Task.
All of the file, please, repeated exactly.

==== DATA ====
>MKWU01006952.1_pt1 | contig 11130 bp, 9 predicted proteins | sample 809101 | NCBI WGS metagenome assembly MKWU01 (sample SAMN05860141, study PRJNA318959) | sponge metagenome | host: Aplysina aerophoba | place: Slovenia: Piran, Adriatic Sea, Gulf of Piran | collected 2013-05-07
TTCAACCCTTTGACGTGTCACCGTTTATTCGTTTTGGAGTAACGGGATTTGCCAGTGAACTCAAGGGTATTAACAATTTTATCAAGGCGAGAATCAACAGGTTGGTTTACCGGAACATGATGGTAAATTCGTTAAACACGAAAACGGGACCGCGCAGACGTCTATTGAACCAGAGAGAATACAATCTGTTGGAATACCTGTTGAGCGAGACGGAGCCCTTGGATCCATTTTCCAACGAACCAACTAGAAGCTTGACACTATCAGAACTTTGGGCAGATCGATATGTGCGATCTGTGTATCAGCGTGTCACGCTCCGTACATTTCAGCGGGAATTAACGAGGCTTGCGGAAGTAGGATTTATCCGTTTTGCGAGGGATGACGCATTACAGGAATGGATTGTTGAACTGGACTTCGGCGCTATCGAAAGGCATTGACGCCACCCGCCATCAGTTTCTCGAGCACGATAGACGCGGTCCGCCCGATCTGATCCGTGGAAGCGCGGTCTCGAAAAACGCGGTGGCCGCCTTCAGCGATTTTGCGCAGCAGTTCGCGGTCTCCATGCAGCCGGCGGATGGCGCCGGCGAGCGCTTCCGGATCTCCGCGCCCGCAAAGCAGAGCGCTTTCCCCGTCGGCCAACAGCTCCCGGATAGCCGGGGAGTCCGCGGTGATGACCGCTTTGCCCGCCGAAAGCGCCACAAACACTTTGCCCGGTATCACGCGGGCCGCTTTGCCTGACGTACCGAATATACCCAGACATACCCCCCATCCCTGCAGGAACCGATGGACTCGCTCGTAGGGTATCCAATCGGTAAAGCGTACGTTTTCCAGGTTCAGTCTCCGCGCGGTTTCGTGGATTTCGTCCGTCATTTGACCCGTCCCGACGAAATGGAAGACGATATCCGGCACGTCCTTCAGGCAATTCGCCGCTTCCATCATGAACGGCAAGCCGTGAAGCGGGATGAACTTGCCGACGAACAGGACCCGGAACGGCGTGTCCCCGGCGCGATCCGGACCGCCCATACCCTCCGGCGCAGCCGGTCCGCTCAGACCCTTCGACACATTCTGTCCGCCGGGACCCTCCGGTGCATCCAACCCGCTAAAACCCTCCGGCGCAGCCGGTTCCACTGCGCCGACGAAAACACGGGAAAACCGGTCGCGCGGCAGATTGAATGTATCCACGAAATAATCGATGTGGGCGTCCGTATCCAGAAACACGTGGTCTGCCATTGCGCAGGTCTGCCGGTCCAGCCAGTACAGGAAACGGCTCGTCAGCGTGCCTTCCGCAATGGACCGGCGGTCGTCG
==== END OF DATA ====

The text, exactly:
>MKWU01006952.1_pt1 | contig 11130 bp, 9 predicted proteins | sample 809101 | NCBI WGS metagenome assembly MKWU01 (sample SAMN05860141, study PRJNA318959) | sponge metagenome | host: Aplysina aerophoba | place: Slovenia: Piran, Adriatic Sea, Gulf of Piran | collected 2013-05-07
TTCAACCCTTTGACGTGTCACCGTTTATTCGTTTTGGAGTAACGGGATTTGCCAGTGAACTCAAGGGTATTAACAATTTTATCAAGGCGAGAATCAACAGGTTGGTTTACCGGAACATGATGGTAAATTCGTTAAACACGAAAACGGGACCGCGCAGACGTCTATTGAACCAGAGAGAATACAATCTGTTGGAATACCTGTTGAGCGAGACGGAGCCCTTGGATCCATTTTCCAACGAACCAACTAGAAGCTTGACACTATCAGAACTTTGGGCAGATCGATATGTGCGATCTGTGTATCAGCGTGTCACGCTCCGTACATTTCAGCGGGAATTAACGAGGCTTGCGGAAGTAGGATTTATCCGTTTTGCGAGGGATGACGCATTACAGGAATGGATTGTTGAACTGGACTTCGGCGCTATCGAAAGGCATTGACGCCACCCGCCATCAGTTTCTCGAGCACGATAGACGCGGTCCGCCCGATCTGATCCGTGGAAGCGCGGTCTCGAAAAACGCGGTGGCCGCCTTCAGCGATTTTGCGCAGCAGTTCGCGGTCTCCATGCAGCCGGCGGATGGCGCCGGCGAGCGCTTCCGGATCTCCGCGCCCGCAAAGCAGAGCGCTTTCCCCGTCGGCCAACAGCTCCCGGATAGCCGGGGAGTCCGCGGTGATGACCGCTTTGCCCGCCGAAAGCGCCACAAACACTTTGCCCGGTATCACGCGGGCCGCTTTGCCTGACGTACCGAATATACCCAGACATACCCCCCATCCCTGCAGGAACCGATGGACTCGCTCGTAGGGTATCCAATCGGTAAAGCGTACGTTTTCCAGGTTCAGTCTCCGCGCGGTTTCGTGGATTTCGTCCGTCATTTGACCCGTCCCGACGAAATGGAAGACGATATCCGGCACGTCCTTCAGGCAATTCGCCGCTTCCATCATGAACGGCAAGCCGTGAAGCGGGATGAACTTGCCGACGAACAGGACCCGGAACGGCGTGTCCCCGGCGCGATCCGGACCGCCCATACCCTCCGGCGCAGCCGGTCCGCTCAGACCCTTCGACACATTCTGTCCGCCGGGACCCTCCGGTGCATCCAACCCGCTAAAACCCTCCGGCGCAGCCGGTTCCACTGCGCCGACGAAAACACGGGAAAACCGGTCGCGCGGCAGATTGAATGTATCCACGAAATAATCGATGTGGGCGTCCGTATCCAGAAACACGTGGTCTGCCATTGCGCAGGTCTGCCGGTCCAGCCAGTACAGGAAACGGCTCGTCAGCGTGCCTTCCGCAATGGACCGGCGGTCGTCG